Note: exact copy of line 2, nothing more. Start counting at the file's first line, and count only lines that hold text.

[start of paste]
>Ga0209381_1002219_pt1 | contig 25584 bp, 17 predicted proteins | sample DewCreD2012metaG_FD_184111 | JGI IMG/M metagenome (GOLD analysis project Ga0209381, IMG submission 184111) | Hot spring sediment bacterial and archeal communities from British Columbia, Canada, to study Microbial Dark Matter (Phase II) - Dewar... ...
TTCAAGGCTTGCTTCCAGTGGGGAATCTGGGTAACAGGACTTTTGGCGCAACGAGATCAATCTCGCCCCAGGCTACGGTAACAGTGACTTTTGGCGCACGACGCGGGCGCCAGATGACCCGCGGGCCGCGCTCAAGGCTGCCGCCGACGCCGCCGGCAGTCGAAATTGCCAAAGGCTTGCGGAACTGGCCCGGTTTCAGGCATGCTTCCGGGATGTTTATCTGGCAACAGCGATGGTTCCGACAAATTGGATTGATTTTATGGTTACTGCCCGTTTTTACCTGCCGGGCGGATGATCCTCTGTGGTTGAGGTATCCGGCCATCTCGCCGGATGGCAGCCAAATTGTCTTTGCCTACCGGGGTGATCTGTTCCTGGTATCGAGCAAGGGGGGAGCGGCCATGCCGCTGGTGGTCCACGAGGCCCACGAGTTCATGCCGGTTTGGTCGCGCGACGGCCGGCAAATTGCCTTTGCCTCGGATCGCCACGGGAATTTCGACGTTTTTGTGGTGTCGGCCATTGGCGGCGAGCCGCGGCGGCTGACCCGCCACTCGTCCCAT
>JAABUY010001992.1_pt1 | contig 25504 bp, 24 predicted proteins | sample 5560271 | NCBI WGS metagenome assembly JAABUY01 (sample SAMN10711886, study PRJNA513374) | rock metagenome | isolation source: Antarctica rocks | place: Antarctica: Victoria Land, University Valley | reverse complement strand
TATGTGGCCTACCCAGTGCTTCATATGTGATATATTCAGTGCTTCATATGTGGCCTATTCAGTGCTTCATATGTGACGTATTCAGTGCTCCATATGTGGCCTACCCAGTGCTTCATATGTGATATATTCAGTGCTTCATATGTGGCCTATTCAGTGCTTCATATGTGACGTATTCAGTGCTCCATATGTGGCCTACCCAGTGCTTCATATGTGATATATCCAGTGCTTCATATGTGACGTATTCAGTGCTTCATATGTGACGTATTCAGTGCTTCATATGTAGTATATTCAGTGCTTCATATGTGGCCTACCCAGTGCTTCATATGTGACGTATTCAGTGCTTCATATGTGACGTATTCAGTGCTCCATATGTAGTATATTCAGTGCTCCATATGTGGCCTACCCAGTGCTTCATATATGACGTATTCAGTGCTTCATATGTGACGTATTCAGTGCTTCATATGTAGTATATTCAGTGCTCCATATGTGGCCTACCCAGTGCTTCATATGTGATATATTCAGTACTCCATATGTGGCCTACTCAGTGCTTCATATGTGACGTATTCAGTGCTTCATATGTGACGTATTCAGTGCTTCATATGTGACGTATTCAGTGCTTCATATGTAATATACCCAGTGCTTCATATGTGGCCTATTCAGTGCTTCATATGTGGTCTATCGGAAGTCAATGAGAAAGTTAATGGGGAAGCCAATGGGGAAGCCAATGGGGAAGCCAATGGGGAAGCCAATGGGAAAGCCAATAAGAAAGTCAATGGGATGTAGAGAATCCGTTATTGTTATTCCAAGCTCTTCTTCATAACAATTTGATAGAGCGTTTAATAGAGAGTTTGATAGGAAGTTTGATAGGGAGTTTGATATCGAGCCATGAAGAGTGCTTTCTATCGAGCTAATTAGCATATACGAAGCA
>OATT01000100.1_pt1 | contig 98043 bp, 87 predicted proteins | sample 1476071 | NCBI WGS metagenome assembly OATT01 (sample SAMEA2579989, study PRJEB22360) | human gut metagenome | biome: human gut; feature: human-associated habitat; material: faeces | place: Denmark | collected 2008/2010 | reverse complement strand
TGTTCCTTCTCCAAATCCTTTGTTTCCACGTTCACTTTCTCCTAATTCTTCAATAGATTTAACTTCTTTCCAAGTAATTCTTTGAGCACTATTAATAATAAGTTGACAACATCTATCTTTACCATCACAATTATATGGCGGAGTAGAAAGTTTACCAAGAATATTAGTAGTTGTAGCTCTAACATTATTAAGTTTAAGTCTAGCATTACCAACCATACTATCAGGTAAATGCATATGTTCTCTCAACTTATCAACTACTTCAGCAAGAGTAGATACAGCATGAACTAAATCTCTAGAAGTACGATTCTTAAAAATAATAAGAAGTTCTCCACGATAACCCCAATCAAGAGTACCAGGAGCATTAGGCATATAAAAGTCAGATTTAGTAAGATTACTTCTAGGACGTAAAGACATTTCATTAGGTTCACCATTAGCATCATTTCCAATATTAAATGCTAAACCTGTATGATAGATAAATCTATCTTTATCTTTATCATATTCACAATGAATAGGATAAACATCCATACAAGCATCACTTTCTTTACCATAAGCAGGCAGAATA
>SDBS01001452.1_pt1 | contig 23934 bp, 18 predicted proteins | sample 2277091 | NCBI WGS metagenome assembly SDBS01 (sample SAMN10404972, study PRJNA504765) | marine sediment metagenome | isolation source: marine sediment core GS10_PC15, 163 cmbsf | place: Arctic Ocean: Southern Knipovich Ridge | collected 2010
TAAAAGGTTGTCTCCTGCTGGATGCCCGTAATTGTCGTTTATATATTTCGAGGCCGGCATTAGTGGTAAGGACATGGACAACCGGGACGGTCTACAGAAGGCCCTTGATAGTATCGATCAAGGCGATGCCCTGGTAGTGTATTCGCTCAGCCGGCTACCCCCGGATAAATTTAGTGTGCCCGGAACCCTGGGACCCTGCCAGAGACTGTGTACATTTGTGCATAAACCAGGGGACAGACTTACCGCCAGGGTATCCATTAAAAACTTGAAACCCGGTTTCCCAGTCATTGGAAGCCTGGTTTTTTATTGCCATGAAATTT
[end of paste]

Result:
TTCAAGGCTTGCTTCCAGTGGGGAATCTGGGTAACAGGACTTTTGGCGCAACGAGATCAATCTCGCCCCAGGCTACGGTAACAGTGACTTTTGGCGCACGACGCGGGCGCCAGATGACCCGCGGGCCGCGCTCAAGGCTGCCGCCGACGCCGCCGGCAGTCGAAATTGCCAAAGGCTTGCGGAACTGGCCCGGTTTCAGGCATGCTTCCGGGATGTTTATCTGGCAACAGCGATGGTTCCGACAAATTGGATTGATTTTATGGTTACTGCCCGTTTTTACCTGCCGGGCGGATGATCCTCTGTGGTTGAGGTATCCGGCCATCTCGCCGGATGGCAGCCAAATTGTCTTTGCCTACCGGGGTGATCTGTTCCTGGTATCGAGCAAGGGGGGAGCGGCCATGCCGCTGGTGGTCCACGAGGCCCACGAGTTCATGCCGGTTTGGTCGCGCGACGGCCGGCAAATTGCCTTTGCCTCGGATCGCCACGGGAATTTCGACGTTTTTGTGGTGTCGGCCATTGGCGGCGAGCCGCGGCGGCTGACCCGCCACTCGTCCCAT